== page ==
Words escape me: Grand Island Ice Caves, 2015

lake-superior-brilliant-ice-curtains

Words escape me, photo by Lake Superior Photo

Words escape ME on the beauty of the video that Shawn of Lake Superior Photo shared. The ice caves on Grand Island near Munising didn’t happen this year, a very unfortunate thing for everyone in Michigan who makes their livelihood from winter recreation. However, thanks to the magic of the video below, we can travel back to 2015.

You can view Shawn’s photo from winter of 2015  bigger on Facebook and purchase the photo right here. I can’t stress enough that you should follow Shawn and Lake Superior Photo on Facebook. Please do it.

Now here’s that video. Be sure to turn your volume up and watch in HD – there’s a “boom” from the ice sheet at 4 seconds that’s incredible!

A year ago on Grand Island

Ice Pillars on Grand Island

unbelievable colors in the ice pillars, Grand Island, photo by Lake Superior Photo

On March 1st, Shawn shared this shot from last March on Grand Island. We’ve had nowhere near the ice buildup this year – a year can really make a difference.

Also, I’d like to congratulate her on having (as far as I know) the most popular Facebook page for a Michigan photographer – 201,000+ fans for Lake Superior Photo! If you’re not one of those, I urge you to change that right now.

View the photo bigger and view & purchase her photos at LakeSuperiorPhoto.com.

PS: Just in case you missed it, Michigan in Pictures has a good explanation of what gives ice difference colors.

Why is Ice Blue or Green?

The Blue Ice

The Blue Ice, photo by Charles Bonham

The Causes of Color answers the question: What causes the blue color that sometimes appears in snow and ice?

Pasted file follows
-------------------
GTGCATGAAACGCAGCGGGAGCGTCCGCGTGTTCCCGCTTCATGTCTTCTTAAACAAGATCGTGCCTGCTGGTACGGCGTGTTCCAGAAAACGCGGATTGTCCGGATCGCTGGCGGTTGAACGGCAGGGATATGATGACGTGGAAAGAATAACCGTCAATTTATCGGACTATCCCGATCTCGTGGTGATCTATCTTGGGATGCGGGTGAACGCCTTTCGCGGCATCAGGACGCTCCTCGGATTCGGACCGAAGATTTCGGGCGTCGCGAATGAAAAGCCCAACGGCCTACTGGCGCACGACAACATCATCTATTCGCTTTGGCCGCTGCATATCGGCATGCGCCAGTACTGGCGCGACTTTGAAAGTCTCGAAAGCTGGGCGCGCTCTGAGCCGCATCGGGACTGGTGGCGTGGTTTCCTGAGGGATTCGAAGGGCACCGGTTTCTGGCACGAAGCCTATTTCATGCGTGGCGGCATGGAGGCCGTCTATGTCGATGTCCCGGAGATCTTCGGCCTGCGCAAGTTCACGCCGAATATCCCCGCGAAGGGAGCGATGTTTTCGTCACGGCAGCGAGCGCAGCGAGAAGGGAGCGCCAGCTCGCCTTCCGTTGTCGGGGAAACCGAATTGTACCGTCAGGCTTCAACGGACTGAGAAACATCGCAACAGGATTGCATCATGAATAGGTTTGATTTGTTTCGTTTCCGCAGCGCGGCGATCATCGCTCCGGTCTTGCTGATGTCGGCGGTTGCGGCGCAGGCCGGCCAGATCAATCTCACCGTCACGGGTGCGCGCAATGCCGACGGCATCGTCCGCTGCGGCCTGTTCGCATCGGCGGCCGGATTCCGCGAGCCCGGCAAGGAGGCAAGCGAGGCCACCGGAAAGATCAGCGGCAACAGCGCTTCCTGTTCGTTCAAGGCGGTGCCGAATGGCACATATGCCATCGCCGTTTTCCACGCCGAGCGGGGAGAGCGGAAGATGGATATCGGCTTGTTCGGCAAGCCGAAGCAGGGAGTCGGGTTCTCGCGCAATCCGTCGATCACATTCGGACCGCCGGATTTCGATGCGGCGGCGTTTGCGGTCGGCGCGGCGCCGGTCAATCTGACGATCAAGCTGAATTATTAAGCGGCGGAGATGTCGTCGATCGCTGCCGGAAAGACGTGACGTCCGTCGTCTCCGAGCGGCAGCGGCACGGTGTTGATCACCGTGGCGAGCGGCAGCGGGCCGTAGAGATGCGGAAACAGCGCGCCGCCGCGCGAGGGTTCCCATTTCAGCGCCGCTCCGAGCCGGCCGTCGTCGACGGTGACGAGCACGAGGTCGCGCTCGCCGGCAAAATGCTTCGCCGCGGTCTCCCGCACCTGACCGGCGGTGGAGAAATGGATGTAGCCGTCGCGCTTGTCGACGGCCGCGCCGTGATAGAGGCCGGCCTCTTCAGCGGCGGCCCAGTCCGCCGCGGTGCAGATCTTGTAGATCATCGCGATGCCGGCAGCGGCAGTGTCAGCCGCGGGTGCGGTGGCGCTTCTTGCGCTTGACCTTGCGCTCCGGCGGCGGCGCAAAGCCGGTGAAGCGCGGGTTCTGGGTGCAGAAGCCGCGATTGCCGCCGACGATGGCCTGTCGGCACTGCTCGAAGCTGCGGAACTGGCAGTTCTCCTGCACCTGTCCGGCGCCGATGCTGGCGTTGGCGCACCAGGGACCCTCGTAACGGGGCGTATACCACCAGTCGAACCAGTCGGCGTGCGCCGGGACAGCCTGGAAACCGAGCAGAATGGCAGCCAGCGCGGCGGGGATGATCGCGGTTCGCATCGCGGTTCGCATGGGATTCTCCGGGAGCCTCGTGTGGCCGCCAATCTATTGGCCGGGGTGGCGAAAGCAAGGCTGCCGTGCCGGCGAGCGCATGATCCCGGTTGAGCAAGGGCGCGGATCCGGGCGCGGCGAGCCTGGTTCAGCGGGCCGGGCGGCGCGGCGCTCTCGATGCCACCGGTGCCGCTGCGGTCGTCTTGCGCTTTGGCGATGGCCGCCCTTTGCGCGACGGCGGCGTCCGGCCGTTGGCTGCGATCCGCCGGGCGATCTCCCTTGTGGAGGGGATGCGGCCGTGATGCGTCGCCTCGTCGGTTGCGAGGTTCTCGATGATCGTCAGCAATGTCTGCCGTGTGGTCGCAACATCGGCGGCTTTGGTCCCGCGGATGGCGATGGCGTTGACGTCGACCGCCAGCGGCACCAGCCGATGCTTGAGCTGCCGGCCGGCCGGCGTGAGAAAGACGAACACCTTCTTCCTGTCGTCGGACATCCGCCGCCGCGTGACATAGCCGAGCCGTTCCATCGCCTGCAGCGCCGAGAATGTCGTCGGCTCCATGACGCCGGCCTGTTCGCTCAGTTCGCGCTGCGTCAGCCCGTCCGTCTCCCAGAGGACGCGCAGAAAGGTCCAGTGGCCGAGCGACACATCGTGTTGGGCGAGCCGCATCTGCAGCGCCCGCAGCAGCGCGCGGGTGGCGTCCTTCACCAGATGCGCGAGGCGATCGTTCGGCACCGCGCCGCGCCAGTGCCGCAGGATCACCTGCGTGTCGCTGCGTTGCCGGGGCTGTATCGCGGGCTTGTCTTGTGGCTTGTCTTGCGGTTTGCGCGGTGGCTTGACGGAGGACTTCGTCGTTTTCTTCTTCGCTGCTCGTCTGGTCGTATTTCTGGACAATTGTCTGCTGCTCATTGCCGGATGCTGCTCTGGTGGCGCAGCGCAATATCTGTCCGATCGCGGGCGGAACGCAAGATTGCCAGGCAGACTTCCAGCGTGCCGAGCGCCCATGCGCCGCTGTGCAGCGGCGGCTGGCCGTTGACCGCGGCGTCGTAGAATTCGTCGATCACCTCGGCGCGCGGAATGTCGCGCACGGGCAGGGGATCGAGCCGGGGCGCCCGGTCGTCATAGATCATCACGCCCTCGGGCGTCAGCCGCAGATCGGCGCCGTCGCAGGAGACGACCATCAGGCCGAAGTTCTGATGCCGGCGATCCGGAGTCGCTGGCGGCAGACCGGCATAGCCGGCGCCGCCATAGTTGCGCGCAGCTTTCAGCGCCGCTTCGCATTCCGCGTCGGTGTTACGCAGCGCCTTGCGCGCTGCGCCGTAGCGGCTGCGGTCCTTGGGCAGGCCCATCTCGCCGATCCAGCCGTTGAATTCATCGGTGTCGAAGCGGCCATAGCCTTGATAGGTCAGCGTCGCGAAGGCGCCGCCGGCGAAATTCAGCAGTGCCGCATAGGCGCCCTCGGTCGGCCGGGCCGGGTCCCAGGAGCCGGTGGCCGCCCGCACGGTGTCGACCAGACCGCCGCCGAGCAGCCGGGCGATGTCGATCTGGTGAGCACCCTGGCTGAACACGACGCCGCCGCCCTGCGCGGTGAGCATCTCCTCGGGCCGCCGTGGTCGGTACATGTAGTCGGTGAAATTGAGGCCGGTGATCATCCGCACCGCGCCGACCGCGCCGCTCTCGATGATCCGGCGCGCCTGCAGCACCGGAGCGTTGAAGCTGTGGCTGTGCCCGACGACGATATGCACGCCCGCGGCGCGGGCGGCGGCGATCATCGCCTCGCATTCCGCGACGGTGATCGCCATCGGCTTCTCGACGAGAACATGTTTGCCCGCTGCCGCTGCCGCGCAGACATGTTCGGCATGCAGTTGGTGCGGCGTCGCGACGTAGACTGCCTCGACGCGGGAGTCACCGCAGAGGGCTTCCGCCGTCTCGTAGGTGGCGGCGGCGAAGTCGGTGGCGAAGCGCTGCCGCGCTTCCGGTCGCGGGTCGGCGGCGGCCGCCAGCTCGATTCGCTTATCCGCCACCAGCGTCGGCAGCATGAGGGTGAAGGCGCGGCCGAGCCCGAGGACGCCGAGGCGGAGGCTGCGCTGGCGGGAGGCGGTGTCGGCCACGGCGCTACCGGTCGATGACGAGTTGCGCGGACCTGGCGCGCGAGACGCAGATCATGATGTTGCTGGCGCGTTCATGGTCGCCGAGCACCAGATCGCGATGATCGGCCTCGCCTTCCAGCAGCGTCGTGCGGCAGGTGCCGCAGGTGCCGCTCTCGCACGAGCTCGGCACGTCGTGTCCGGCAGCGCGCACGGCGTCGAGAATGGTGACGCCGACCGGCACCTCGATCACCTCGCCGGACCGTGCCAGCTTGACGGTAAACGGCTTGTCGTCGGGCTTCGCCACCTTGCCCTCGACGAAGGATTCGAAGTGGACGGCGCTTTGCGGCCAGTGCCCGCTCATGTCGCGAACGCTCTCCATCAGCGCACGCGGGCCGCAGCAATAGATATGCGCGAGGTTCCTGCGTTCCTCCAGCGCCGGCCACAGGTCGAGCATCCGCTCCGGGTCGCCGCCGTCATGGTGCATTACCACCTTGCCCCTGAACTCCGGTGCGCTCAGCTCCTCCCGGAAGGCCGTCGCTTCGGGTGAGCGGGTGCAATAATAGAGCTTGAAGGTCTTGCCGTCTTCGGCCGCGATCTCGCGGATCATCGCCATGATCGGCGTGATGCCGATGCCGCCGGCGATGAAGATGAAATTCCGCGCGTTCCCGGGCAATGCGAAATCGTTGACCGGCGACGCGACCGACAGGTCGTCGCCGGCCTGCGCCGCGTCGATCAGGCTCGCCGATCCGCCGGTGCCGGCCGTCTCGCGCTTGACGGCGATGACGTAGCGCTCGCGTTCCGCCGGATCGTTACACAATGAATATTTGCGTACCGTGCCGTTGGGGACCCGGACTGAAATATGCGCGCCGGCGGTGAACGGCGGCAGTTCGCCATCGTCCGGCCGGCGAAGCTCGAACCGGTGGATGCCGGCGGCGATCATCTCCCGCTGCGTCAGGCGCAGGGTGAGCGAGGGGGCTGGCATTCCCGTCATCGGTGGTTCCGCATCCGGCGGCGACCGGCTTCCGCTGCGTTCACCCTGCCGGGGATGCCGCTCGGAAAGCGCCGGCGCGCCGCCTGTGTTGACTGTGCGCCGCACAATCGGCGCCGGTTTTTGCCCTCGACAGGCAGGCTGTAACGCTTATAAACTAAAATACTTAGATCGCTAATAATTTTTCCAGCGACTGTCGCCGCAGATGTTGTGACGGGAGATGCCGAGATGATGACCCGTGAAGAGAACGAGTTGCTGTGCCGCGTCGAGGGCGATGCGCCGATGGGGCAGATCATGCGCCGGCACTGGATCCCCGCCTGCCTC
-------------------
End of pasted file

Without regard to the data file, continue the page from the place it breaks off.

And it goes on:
As with water, this color is caused by the absorption of both red and yellow light (leaving light at the blue end of the visible light spectrum). The absorption spectrum of ice is similar to that of water, except that hydrogen bonding causes all peaks to shift to lower energy – making the color greener. This effect is augmented by scattering within snow, which causes the light to travel an indirect path, providing more opportunity for absorption. From the surface, snow and ice present a uniformly white face. This is because almost all of the visible light striking the snow or ice surface is reflected back, without any preference for a single color within the visible spectrum.

The situation is different for light that is not reflected, but penetrates or is transmitted into the snow. As this light travels into the snow or ice, the ice grains scatter a large amount of light. If the light is to travel over any distance it must survive many such scattering events. In other words, it must keep scattering and not be absorbed. We usually see the light coming back from the near surface layers (less than 1 cm) after it has been scattered or bounced off other snow grains only a few times, and it still appears white.

In simplest of terms, think of the ice or snow layer as a filter. If it is only a centimeter thick, all the light makes it through; if it is a meter thick, mostly blue light makes it through. This is similar to the way coffee often appears light when poured, but much darker when it is in a cup.

Click through for lots more about light & color!

Charles took this photo last March off Gills Pier on the Leelanau Peninsula when there was a whole lot more ice than there is this winter. View it background bigilicious and see more in his Leelanau Peninsula slideshow.

More winter wallpaper and more amazing ice on Michigan in Pictures.

The Soul of the Yoop

The Soul of the Yoop

Soul of the Yoop, photo by Cory Genovese

While our Great Lakes shoreline still holds some cool formations this winter, unlike the last two years this winter hasn’t had the very cold days coupled with high winds that combine to form truly spectacular ice caves. Thankfully, we can look back … and hope for a wintry turn in the weather!

Cory took this photo of one of his favorite little Lake Superior ice caves in a spring thaw in April of 2014. View the photo bigger, see more in his Yoop Life slideshow, and definitely follow him on Facebook at PhotoYoop for more great shots of life on the edge in Michigan’s Upper Peninsula!

More ice caves on Michigan in Pictures, and please consider becoming a patron of Michigan in Pictures.

Winter is Coming … and it might not be all that bad

Munising Ice Caves

munising ice caves/curtains, photo by Paul Wojtkowski

The Freep reports that El Niño in Pacific could mean mild Michigan winter: